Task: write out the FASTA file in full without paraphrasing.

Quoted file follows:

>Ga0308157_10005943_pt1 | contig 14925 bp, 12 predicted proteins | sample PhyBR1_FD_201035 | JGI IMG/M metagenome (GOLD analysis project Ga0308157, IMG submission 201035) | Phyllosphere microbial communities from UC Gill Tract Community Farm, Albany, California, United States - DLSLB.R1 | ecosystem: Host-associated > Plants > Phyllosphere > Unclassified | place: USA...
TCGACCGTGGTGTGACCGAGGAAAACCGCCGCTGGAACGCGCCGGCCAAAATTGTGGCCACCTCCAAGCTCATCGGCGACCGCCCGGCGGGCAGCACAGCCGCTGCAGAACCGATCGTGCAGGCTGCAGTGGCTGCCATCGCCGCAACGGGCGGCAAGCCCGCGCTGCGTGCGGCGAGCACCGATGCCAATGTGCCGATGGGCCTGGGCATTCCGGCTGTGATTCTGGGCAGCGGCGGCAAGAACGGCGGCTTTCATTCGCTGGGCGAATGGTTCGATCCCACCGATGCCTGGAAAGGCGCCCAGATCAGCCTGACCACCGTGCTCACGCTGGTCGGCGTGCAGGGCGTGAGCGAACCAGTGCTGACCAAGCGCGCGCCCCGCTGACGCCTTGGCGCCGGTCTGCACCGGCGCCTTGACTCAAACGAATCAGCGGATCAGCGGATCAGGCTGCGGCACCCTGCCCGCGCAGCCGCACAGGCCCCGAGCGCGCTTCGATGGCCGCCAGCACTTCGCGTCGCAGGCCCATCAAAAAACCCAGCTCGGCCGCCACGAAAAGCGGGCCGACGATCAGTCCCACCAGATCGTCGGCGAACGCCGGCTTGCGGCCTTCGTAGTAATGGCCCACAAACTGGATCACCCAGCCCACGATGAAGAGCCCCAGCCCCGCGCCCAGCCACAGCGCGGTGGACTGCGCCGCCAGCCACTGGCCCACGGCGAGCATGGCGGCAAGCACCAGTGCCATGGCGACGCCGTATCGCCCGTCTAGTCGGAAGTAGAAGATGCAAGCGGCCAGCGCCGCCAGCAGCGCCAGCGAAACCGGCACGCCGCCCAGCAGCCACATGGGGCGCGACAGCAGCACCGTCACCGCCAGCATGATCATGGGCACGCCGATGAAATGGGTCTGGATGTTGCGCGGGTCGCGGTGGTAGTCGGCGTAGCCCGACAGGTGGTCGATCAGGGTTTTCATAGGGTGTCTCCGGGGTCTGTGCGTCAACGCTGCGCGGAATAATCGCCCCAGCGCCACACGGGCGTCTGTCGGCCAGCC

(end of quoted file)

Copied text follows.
>Ga0308157_10005943_pt1 | contig 14925 bp, 12 predicted proteins | sample PhyBR1_FD_201035 | JGI IMG/M metagenome (GOLD analysis project Ga0308157, IMG submission 201035) | Phyllosphere microbial communities from UC Gill Tract Community Farm, Albany, California, United States - DLSLB.R1 | ecosystem: Host-associated > Plants > Phyllosphere > Unclassified | place: USA...
TCGACCGTGGTGTGACCGAGGAAAACCGCCGCTGGAACGCGCCGGCCAAAATTGTGGCCACCTCCAAGCTCATCGGCGACCGCCCGGCGGGCAGCACAGCCGCTGCAGAACCGATCGTGCAGGCTGCAGTGGCTGCCATCGCCGCAACGGGCGGCAAGCCCGCGCTGCGTGCGGCGAGCACCGATGCCAATGTGCCGATGGGCCTGGGCATTCCGGCTGTGATTCTGGGCAGCGGCGGCAAGAACGGCGGCTTTCATTCGCTGGGCGAATGGTTCGATCCCACCGATGCCTGGAAAGGCGCCCAGATCAGCCTGACCACCGTGCTCACGCTGGTCGGCGTGCAGGGCGTGAGCGAACCAGTGCTGACCAAGCGCGCGCCCCGCTGACGCCTTGGCGCCGGTCTGCACCGGCGCCTTGACTCAAACGAATCAGCGGATCAGCGGATCAGGCTGCGGCACCCTGCCCGCGCAGCCGCACAGGCCCCGAGCGCGCTTCGATGGCCGCCAGCACTTCGCGTCGCAGGCCCATCAAAAAACCCAGCTCGGCCGCCACGAAAAGCGGGCCGACGATCAGTCCCACCAGATCGTCGGCGAACGCCGGCTTGCGGCCTTCGTAGTAATGGCCCACAAACTGGATCACCCAGCCCACGATGAAGAGCCCCAGCCCCGCGCCCAGCCACAGCGCGGTGGACTGCGCCGCCAGCCACTGGCCCACGGCGAGCATGGCGGCAAGCACCAGTGCCATGGCGACGCCGTATCGCCCGTCTAGTCGGAAGTAGAAGATGCAAGCGGCCAGCGCCGCCAGCAGCGCCAGCGAAACCGGCACGCCGCCCAGCAGCCACATGGGGCGCGACAGCAGCACCGTCACCGCCAGCATGATCATGGGCACGCCGATGAAATGGGTCTGGATGTTGCGCGGGTCGCGGTGGTAGTCGGCGTAGCCCGACAGGTGGTCGATCAGGGTTTTCATAGGGTGTCTCCGGGGTCTGTGCGTCAACGCTGCGCGGAATAATCGCCCCAGCGCCACACGGGCGTCTGTCGGCCAGCC